Oil prices shrugged off a large implied slump in U.S. gasoline consumption last week and rallied on Thursday morning amid continued unrest in oil-rich Kazakhstan.
As of 9:55 a.m. EST on Thursday, WTI Crude prices had topped $80 a barrel and traded at $80.05, up 2.85%. Brent Crude was up by 2.26% to $82.59. Both benchmarks were trading at their highest level since the end of November before the emergence of the Omicron COVID variant spooked markets.
Oil extended on Thursday gains from the previous three sessions, despite the fact that the U.S. Energy Information Administration (EIA) reported on Wednesday a large decline in implied gasoline demand in the United States. In gasoline stocks, the EIA estimated an inventory build of 10.1 million barrels for the week to December 31, 2021. The bearish fuel demand figure offset the more bullish crude inventory decline of 2.1 million barrels for the final week of 2021.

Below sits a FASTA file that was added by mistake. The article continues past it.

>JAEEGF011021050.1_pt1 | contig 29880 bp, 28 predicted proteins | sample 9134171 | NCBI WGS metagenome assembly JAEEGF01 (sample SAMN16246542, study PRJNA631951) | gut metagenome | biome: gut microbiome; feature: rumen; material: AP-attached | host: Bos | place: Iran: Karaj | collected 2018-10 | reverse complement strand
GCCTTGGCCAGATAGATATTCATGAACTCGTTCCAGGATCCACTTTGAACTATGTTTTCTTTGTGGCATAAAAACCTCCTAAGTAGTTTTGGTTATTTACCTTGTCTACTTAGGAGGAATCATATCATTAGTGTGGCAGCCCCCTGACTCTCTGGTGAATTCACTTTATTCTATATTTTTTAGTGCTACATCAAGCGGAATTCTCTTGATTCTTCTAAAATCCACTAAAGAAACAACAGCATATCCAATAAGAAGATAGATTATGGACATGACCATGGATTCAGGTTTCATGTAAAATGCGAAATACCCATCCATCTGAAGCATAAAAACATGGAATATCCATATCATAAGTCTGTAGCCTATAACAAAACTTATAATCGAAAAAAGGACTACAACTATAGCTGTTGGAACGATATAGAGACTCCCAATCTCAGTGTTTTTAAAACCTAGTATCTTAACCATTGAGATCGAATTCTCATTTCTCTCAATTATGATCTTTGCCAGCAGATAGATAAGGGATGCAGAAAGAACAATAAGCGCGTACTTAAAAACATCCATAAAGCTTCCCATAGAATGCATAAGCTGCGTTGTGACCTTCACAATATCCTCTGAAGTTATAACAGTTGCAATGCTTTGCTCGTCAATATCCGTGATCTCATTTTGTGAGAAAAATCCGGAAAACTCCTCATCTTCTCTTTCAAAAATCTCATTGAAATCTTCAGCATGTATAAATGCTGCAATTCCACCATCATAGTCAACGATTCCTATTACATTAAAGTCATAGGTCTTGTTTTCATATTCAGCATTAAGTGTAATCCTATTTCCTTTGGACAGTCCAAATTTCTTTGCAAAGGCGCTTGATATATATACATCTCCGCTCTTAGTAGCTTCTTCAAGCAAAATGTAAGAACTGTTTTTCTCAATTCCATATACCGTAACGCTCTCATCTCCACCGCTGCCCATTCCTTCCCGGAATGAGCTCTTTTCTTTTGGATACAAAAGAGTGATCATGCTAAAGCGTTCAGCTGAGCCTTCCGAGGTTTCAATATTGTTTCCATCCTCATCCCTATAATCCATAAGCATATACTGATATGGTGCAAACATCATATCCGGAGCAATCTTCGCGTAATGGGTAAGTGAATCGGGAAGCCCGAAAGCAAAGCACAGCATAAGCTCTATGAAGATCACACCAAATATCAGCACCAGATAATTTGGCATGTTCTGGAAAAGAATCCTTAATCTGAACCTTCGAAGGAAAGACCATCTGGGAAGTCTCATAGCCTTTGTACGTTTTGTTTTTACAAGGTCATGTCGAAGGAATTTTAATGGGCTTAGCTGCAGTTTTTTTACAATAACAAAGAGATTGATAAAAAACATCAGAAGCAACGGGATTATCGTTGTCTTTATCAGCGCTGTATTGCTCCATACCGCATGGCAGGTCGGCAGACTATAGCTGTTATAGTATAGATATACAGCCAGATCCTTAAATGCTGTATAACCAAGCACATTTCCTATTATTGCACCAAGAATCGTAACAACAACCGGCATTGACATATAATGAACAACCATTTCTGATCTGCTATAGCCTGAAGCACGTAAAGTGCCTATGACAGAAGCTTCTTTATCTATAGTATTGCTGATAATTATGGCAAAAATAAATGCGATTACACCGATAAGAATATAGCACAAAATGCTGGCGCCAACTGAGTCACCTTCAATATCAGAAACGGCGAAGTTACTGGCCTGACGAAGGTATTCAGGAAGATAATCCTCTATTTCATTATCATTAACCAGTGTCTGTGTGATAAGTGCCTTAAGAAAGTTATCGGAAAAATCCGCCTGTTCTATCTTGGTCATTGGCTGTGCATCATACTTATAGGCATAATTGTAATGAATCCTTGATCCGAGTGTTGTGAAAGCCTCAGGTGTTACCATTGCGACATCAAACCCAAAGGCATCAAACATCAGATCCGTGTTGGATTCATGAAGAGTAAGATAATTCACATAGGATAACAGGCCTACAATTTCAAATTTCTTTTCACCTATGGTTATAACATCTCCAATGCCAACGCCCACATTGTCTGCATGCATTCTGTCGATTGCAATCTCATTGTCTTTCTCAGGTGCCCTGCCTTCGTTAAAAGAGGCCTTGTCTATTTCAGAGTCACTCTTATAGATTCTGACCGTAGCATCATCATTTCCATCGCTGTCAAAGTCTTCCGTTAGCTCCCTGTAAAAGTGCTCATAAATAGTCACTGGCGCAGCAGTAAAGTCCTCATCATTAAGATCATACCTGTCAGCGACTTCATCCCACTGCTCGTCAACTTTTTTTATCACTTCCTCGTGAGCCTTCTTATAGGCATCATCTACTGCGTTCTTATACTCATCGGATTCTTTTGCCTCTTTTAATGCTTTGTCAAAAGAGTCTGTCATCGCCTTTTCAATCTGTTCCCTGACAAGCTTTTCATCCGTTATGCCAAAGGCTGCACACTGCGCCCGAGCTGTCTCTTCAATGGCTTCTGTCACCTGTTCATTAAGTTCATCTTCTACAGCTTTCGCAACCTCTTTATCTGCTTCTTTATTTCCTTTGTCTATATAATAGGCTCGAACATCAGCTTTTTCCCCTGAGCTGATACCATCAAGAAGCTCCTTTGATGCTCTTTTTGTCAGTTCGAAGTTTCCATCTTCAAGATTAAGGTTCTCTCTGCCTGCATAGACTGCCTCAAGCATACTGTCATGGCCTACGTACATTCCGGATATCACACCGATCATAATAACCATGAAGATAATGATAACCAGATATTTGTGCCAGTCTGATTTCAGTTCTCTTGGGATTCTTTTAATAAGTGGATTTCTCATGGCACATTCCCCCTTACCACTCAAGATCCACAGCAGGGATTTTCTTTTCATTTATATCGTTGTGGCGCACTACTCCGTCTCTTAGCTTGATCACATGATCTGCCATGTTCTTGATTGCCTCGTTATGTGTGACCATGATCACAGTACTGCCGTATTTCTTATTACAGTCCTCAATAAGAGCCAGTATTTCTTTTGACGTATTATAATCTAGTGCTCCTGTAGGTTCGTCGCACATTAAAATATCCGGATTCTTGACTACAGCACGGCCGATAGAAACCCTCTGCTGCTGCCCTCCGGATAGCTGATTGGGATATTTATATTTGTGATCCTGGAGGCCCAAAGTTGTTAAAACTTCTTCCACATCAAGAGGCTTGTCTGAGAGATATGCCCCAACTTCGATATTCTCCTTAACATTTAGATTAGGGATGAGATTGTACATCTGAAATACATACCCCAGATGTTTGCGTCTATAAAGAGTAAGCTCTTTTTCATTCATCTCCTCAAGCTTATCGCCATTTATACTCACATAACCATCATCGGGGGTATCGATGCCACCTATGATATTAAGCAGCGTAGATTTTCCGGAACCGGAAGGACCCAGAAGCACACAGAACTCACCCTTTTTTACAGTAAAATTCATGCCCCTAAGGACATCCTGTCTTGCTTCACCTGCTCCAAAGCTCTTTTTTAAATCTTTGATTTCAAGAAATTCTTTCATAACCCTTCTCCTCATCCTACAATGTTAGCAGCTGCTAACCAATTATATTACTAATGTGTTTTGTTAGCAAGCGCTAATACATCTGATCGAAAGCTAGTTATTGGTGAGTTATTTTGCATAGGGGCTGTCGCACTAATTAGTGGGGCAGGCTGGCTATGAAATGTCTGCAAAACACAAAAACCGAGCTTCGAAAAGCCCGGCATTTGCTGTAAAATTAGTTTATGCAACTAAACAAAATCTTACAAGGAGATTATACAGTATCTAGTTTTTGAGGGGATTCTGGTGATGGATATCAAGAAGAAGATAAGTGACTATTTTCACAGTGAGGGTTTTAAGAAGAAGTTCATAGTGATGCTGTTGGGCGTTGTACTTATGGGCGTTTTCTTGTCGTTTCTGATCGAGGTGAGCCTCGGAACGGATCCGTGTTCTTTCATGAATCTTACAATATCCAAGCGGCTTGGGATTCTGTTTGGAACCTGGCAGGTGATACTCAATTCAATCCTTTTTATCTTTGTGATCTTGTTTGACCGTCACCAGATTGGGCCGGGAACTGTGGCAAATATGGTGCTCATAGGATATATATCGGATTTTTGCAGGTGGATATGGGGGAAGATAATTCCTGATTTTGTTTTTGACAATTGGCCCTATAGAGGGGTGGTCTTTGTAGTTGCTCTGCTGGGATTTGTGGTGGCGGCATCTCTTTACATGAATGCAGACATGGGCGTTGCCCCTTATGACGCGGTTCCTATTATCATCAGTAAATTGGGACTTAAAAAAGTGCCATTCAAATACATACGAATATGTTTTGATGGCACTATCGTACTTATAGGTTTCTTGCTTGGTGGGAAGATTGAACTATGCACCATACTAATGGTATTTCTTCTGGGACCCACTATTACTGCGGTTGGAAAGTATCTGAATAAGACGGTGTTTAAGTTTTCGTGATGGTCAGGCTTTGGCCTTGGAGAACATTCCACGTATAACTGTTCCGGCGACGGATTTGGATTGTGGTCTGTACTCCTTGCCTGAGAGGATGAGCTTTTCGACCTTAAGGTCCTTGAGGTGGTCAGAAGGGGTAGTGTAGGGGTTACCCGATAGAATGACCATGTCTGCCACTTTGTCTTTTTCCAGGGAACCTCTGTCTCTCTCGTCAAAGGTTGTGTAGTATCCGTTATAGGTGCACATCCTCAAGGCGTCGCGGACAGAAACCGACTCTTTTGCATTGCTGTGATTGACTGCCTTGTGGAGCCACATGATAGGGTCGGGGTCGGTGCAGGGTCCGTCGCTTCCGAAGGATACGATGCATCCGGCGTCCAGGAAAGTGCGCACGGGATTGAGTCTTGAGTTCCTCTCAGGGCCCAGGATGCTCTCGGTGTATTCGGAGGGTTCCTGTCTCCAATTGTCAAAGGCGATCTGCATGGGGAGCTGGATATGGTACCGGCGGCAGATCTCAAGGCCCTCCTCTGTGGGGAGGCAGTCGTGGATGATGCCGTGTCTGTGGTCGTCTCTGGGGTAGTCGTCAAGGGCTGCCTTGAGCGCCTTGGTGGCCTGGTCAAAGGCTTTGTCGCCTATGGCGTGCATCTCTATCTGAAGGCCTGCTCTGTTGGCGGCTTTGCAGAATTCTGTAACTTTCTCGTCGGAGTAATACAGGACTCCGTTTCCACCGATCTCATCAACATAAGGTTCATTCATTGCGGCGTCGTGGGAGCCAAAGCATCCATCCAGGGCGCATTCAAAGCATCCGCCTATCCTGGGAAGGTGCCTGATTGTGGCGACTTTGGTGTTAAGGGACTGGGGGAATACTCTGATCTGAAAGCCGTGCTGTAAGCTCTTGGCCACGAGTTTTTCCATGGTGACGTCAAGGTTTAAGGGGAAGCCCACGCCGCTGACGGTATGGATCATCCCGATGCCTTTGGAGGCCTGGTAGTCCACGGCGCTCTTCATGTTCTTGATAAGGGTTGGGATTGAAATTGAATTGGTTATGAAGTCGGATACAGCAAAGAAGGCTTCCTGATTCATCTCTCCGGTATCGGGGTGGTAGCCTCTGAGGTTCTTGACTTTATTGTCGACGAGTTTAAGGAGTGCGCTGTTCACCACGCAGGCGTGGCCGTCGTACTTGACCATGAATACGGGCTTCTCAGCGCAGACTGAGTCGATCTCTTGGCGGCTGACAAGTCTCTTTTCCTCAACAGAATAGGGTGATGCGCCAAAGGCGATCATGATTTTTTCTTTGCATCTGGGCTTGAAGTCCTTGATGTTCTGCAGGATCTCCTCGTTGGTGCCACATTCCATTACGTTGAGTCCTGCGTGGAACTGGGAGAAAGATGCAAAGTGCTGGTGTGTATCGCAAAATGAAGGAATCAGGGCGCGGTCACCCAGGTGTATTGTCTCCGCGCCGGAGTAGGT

“The build in gasoline stocks was the largest weekly increase seen since April last year,” ING strategists Warren Patterson and Wenyu Yao said on Thursday.
The bearish U.S. data was offset by continued unrest in Kazakhstan, where protests and clashes over increased fuel prices have been taking place this week. The clashes haven’t affected any oil production in the country yet.
Kazakhstan produces around 1.6 million barrels per day (bpd) of crude oil, and it was called out by the OPEC+ meeting on Tuesday for low compliance with the cuts. For February, the quota for Kazakhstan is 1.589 million bpd, per the group’s decision and production table.
On Thursday, Russia sent paratroopers in Kazakhstan to help squash the protests that have resulted in deaths and injuries after Kazakhstan’s President Kassym-Jomart Tokayev called in forces from ally Russia.
Other bullish factors these days include the latest Bloomberg survey showing that OPEC added only 90,000 bpd to its production increase in December, against a 250,000-bpd rise in supply, which the cartel is entitled to under the OPEC+ deal. In addition, oil flows in North Dakota and Western Canada have been disrupted due to lower-than-normal winter temperatures.